Tanis Alonso: Because with a loan to a trust there is the upside of less expense. Frequently, we’re talking about ten times less of an expense than would normally be involved in a house sale. Again, a process compensating beneficiaries through a trust loan, instead of a house sale or coming up with the cash yourself… versus a formal house sale through a realtor that would cost approximately ten times the amount to process the entire scenario, a house sale, with realtor commission and fees, taxes, ancillary costs, etc…
Property Tax Transfer: Paying off the beneficiaries who wanted the cash from a house sale in the first place, right?
Tanis Alonso: Exactly. And so the rest of the trust loan goes to pay for 100% of parents Proposition 13 tax base – and the Proposition 58 tax system makes it possible to transfer the property to the beneficiary or beneficiaries that did not want to sell – to keep parents property taxes at the low Proposition 13 tax rate – or involving Proposition 193 if it is real property, not left by the parents, but by grandparents.
Property Tax Transfer: You say ten times less on expenses versus paying for it yourself?
Tanis Alonso: Absolutely. It costs the families we help far less to get a trust loan from us, believe it or not, then it does if they were to dig into their own savings to complete the Proposition 58 property transfer process.
Property Tax Transfer: How does that translate in terms of real numbers?
Tanis Alonso: Let’s say a property value is currently one million dollars and the current tax base is $1,200. If they were to get reassessed at current value that would be around $11,000 annually. By someone keeping the property and obtaining a trust loan to properly buy out their siblings that allows the beneficiary that is keeping the property to keep parents property taxes, to retain 100% of the Proposition 13 tax base that was paid by their parents and keep that low property tax base of $1,200. This of course creates much greater affordability than if they were to improperly buy out their siblings and have that property reassessed. The loan to trust goes hand in hand with the Proposition 58 property tax transfer system, creating enough liquidity to equalize distributions, not sell, and allow a beneficiary to keep their parents property with their low property tax base.
Property Tax Transfer: It sounds counter intuitive, doesn’t it. Tanis Alonso: I know, it does sound counter intuitive – yet it’s true. All you have to do is run the numbers yourself, and you’ll see what I’m talking about. It’s a better way to be able to keep an inherited house in the family, and to keep parents property taxes, when there is a dispute going on that pits the beneficiary who wants to keep a house against the beneficiaries that want to sell that home. A home that a family has so many memories associated with; with such strong emotional attachments to. There are so many wonderful family memories that are attached to each home. And every home is unique and different in that sense, just as every family member is different and unique.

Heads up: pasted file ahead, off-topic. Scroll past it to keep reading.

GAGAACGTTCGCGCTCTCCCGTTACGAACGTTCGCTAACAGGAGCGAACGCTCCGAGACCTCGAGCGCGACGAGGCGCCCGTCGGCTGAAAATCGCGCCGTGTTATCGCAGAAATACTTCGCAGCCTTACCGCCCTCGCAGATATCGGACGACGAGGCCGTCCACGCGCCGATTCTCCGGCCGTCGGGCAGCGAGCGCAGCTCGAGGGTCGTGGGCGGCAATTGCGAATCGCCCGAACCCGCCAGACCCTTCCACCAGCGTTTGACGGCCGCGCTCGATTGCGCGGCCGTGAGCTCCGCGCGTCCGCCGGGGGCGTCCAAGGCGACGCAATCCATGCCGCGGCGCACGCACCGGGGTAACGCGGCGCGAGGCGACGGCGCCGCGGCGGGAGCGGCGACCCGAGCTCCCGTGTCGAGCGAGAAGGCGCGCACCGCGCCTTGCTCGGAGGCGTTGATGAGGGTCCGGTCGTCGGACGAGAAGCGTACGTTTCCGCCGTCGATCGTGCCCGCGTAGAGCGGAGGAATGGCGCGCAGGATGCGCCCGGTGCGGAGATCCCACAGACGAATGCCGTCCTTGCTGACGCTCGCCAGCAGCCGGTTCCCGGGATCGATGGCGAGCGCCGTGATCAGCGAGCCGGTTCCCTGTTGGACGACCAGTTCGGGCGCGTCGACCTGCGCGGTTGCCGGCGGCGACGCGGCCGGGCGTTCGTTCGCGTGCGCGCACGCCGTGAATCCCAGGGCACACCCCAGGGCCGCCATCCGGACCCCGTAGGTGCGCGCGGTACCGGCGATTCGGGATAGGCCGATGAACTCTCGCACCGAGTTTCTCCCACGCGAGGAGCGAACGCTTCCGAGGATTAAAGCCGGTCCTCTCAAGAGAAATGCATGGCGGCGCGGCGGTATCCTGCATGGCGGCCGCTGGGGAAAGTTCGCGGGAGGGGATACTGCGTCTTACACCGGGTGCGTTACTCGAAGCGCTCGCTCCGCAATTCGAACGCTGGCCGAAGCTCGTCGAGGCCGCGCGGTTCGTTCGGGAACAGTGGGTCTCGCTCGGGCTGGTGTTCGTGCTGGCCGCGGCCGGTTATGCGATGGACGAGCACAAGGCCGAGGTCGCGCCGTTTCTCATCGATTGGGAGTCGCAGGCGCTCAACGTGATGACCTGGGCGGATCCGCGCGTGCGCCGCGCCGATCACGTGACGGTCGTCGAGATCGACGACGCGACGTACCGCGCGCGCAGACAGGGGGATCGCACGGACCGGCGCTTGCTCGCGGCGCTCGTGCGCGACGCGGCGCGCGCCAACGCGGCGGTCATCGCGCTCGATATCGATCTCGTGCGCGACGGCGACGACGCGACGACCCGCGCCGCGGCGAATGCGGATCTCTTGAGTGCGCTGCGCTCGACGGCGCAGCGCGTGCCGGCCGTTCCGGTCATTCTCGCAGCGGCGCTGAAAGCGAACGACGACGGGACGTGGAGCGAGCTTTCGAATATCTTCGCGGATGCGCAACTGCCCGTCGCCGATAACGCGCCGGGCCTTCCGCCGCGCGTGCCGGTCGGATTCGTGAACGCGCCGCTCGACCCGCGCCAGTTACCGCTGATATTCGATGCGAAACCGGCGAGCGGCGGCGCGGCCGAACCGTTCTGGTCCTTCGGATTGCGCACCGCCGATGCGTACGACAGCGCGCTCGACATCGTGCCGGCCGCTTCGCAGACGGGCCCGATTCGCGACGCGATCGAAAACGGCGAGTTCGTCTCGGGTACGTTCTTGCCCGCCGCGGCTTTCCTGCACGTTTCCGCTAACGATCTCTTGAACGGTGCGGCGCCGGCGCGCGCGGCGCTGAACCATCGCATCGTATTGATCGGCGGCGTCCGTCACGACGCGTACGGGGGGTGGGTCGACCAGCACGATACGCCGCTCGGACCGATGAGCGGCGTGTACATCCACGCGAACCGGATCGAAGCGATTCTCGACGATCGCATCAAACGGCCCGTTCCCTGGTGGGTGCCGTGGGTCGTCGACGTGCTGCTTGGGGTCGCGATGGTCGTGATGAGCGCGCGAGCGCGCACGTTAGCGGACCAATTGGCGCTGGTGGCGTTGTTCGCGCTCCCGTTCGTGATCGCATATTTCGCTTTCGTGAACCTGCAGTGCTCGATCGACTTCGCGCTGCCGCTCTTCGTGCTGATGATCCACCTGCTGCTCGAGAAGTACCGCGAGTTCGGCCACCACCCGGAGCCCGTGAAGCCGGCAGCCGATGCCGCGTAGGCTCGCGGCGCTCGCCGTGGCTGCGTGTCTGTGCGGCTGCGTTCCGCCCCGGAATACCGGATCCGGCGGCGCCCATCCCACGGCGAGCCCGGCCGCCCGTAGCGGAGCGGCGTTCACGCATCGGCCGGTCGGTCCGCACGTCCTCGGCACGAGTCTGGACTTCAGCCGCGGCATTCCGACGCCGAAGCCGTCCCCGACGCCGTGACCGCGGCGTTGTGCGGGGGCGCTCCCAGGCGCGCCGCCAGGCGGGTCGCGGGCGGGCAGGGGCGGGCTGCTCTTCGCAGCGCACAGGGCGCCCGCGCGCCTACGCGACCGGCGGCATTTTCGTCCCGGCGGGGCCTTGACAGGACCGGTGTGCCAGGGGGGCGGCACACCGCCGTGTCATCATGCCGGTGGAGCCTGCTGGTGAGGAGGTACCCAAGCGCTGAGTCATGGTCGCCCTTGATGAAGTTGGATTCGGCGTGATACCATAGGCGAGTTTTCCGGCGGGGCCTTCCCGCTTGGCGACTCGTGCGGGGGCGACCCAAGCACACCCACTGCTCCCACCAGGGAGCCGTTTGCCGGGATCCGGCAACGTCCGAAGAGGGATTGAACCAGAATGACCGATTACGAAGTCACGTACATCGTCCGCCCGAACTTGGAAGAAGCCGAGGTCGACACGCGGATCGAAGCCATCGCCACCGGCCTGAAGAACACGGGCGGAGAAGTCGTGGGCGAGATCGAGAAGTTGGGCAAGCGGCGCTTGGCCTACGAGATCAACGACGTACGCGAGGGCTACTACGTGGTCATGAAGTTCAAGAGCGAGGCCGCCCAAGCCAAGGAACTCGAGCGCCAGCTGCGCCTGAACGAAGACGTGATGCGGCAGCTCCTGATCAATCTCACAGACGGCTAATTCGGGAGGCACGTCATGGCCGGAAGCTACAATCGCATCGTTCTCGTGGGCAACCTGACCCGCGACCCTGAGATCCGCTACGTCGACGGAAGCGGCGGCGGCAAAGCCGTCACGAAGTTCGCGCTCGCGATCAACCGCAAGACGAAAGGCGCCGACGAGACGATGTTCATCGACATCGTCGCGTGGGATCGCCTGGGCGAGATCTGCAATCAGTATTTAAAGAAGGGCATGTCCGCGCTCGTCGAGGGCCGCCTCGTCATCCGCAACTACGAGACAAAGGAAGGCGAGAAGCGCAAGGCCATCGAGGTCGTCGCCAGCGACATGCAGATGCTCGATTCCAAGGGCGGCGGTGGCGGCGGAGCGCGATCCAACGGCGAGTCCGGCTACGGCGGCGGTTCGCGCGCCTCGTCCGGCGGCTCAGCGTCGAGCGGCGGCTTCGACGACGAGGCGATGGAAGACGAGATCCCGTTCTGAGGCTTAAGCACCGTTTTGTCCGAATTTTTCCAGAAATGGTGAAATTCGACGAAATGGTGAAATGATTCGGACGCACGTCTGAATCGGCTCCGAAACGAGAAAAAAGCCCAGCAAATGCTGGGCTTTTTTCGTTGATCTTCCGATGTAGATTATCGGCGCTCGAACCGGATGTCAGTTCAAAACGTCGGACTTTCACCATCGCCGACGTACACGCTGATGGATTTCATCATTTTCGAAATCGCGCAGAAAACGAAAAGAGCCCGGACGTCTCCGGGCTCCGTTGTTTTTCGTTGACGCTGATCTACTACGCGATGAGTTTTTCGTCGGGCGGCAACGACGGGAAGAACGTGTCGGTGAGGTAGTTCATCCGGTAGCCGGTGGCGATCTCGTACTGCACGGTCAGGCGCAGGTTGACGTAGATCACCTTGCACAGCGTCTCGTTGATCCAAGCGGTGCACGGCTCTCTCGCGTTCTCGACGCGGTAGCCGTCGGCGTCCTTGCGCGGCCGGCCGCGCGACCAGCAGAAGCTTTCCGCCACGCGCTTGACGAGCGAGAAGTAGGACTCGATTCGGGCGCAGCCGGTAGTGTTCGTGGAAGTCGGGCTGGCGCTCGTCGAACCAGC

Property Tax Transfer: You mean emotional memories you can’t replace with cash, in fact you can’t buy for any amount of money.
Tanis Alonso: That’s right. Anyway, this process allows families to keep that home in the family. And that’s the most important point!
Property Tax Transfer: It is the crucial point.
Tanis Alonso: Absolutely. And as a person on the front lines for this firm, neither I or Commercial Loan Corp. view each trust loan scenario as simply a “financial transaction”. Nor do we see the home they’ve lived in for decades as just a “piece of real property”. To us, this a “piece of family history” in the making. And the process a family decision, not a “transaction”. We see our clients as real families that we’re helping, financially and emotionally, not just as clients signing a contract for a trust loan. For us it’s much more than that.
Property Tax Transfer: It’s very obvious that you really enjoy helping people… getting them money when they really need it – and saving them on the cost side in the bargain, with trust loans.
Tanis Alonso: Correct. We see them as real people that we’re able to help in a time of need. For us it’s so much more than cash and property – we don’t view it that way. We’re talking about family history here. Not just “another deal”.